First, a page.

"It's corny, " Mom said.

"Corny?"  I repeated.  "What do you mean?"  Mr. B. looked a little worried.  He knows how I feel about Laura and the gang.  After all, he was the one who gamely drove me to Mansfield, Missouri to see The Laura Ingalls Wilder museum back in the 1990s. He knew I wasn't going to take a judgment like "corny" lying down.

"Well, all they talk about is boring stuff like smoking meat and making butter step-by-step.  It's corny.  I guess they think kids don't know about any of this."

I was perturbed, but interested in her use of the plural pronoun.  After all, the Little House books were a joint effort between Laura and her daughter, Rose.

"Did you get to the part about the pig's bladder?"

Mom snorted.  "Yes."

"Oh," I said.

Corny?!  Dammit, I had screwed up!  I should have started her out with Little House on The Prairie where the Ingalls family didn't do chores --  they just got up and moved and got the hell across the Mississippi before the ice broke! 

Long story short:  The bookmark stayed at page 30 for the next 6 weeks, and it was still there when I walked out the door for the airport and as far as I know, it will be there until time immemorial.  I'm bound to sail my prairie schooner alone.  I love my mom, but she's no Bonnethead.


Teresa said...

Oh, what a sad story! I agree with you--there's nothing corny about smoking meat or making butter, and definitely nothing corny about the pig's bladder balloon!

And I too wanted a tin cup, a stick of candy, and a penny for Christmas (as long as I *also* got the other battery-operated junk my 20th-century greedy child self desired).

Sam said...

I can't say that I've ever read the series, but I can tell you that it was key in turning my granddaughter into an avid reader. She convinced her parents to drive about 200 miles out of their way to visit the museum you referenced, only for them to get there about an hour after it closed for the day. She was crushed - and made me promise to bring her up there one of these summers. She has done school projects on the Wilders and still considers them close friends.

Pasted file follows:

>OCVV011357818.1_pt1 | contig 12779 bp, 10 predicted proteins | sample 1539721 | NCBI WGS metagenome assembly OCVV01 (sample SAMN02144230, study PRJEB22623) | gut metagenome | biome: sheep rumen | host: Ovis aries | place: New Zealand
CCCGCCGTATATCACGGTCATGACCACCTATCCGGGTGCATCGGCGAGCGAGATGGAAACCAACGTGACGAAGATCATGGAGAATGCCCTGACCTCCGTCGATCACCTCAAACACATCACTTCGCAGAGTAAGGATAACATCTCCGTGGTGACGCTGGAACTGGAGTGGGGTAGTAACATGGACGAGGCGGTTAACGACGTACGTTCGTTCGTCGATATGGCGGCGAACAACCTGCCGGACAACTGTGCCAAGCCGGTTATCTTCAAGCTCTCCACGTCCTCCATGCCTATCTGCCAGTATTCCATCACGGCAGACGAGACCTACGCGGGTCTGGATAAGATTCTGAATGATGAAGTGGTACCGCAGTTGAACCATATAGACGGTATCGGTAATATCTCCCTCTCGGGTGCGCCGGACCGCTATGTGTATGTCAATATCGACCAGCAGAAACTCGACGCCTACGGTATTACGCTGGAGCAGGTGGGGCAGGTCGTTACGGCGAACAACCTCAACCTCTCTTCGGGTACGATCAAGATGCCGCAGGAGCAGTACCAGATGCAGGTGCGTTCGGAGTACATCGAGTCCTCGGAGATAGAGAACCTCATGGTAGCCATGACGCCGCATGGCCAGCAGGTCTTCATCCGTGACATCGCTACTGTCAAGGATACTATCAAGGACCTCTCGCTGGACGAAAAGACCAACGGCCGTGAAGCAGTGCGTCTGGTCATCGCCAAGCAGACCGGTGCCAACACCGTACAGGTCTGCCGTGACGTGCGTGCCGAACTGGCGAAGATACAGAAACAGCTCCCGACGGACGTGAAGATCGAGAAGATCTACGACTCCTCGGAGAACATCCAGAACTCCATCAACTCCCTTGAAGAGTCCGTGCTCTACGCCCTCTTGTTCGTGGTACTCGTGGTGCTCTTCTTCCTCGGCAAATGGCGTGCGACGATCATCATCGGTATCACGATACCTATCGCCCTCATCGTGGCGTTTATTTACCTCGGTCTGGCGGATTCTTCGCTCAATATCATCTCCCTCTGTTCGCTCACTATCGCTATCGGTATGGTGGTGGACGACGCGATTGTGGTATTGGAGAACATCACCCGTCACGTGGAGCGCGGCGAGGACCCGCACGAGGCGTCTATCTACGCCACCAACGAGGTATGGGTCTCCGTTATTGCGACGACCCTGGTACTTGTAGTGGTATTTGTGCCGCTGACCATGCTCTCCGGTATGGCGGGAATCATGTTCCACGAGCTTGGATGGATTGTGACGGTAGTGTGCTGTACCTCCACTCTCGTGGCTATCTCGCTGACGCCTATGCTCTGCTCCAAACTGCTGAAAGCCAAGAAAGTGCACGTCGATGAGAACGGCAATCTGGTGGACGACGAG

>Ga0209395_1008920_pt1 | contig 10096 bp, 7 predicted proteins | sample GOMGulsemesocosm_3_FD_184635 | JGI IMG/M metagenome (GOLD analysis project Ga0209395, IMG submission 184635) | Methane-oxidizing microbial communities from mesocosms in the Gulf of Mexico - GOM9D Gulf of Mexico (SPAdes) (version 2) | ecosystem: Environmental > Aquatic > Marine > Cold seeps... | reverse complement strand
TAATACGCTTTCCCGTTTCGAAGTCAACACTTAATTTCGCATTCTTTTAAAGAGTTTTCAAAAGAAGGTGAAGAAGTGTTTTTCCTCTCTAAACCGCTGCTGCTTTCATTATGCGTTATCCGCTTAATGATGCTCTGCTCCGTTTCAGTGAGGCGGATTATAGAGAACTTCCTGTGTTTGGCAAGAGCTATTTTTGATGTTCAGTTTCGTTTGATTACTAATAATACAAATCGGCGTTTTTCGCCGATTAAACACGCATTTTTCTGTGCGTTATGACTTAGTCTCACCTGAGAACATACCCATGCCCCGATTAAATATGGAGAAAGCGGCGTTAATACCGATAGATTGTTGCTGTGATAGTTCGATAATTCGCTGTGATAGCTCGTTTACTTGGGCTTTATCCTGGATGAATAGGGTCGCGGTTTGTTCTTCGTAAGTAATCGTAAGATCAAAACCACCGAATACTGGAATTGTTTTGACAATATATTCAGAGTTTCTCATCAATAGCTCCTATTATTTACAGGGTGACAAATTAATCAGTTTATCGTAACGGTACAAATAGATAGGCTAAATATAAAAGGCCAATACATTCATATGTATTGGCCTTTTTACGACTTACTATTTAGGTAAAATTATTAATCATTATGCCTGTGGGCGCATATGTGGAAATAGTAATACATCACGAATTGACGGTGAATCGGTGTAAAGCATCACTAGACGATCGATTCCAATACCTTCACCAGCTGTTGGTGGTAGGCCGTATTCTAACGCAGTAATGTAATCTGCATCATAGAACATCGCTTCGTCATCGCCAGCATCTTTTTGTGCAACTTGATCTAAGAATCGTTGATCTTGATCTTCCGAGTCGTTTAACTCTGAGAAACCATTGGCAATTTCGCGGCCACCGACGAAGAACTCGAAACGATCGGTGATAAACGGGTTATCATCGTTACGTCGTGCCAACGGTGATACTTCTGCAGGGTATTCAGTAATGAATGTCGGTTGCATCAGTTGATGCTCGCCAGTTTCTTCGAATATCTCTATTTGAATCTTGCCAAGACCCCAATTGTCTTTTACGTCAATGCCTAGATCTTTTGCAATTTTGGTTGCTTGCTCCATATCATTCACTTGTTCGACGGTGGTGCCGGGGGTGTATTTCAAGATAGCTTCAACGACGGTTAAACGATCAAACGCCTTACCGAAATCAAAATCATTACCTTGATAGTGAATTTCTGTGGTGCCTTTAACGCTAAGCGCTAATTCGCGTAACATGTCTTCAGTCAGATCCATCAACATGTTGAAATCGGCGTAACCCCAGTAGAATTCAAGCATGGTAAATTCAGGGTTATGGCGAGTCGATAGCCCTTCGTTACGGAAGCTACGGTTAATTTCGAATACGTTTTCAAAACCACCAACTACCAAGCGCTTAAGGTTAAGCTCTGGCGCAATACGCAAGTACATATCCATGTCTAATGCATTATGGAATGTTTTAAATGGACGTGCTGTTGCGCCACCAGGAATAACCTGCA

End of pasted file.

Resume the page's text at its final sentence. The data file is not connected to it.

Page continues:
I feel your pain...having someone close to you reject a book you love so much can be painful.

Jeane said...

I'm chuckling inside because I just had a similar experience with my six-year-old. I loved the Litte House books when I was a kid, and my daughter's just gotten into chapter books, so I started reading her Little House in the Big Woods last week. We never even made it through chapter 1. She said it was boring. We're reading James and the Giant Peace now instead. Much more exciting, I guess. o well. I suppose she's never going to love all the same books I did; I'm just glad she loves reading!

Unruly Reader said...

Oh, this is sad. I really was hoping she'd end up enraptured. (though I myself was always haunted by those books -- all that *hardship*! It troubled my wimpy self.)

Nicole said...

So sad! I love those books and have been reading them with my four year old daughter. I forgot how tragic "By the Shores of Silver Lake" is, though. I was bawling when Jack died and my daughter is staring at me like, "Keep it together, woman!"

Unruly Reader said...

Saw this article and thought of your bonnethead ways: